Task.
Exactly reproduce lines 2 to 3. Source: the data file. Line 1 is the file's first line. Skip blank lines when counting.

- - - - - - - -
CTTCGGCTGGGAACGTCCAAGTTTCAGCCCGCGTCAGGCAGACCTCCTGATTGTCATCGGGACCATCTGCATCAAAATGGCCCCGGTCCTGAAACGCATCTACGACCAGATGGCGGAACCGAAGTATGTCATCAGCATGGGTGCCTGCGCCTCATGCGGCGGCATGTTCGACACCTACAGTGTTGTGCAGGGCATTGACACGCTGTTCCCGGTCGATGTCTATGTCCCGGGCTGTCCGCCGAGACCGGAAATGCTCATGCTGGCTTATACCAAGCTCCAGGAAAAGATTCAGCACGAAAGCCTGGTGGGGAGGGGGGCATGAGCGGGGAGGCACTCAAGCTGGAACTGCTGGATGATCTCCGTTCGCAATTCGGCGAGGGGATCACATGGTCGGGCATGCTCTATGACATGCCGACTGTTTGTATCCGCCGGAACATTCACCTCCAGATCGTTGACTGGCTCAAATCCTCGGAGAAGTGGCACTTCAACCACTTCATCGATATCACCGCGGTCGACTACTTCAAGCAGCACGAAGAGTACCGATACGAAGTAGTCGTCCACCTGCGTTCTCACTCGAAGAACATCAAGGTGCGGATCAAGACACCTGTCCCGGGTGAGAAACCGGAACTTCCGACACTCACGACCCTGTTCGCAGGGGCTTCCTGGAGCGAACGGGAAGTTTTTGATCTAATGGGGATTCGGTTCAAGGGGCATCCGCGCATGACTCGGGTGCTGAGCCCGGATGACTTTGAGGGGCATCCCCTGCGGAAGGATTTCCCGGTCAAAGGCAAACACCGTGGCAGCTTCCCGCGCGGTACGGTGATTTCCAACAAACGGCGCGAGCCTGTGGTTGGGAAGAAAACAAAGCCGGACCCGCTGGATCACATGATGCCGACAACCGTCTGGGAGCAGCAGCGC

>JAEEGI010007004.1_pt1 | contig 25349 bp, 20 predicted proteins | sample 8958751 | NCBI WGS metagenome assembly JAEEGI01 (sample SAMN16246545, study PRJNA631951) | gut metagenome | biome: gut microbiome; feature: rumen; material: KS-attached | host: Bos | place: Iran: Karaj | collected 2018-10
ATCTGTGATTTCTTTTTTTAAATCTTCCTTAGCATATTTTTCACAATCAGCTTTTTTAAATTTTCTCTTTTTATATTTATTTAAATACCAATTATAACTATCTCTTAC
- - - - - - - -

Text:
>JAEEGI010007004.1_pt1 | contig 25349 bp, 20 predicted proteins | sample 8958751 | NCBI WGS metagenome assembly JAEEGI01 (sample SAMN16246545, study PRJNA631951) | gut metagenome | biome: gut microbiome; feature: rumen; material: KS-attached | host: Bos | place: Iran: Karaj | collected 2018-10
ATCTGTGATTTCTTTTTTTAAATCTTCCTTAGCATATTTTTCACAATCAGCTTTTTTAAATTTTCTCTTTTTATATTTATTTAAATACCAATTATAACTATCTCTTAC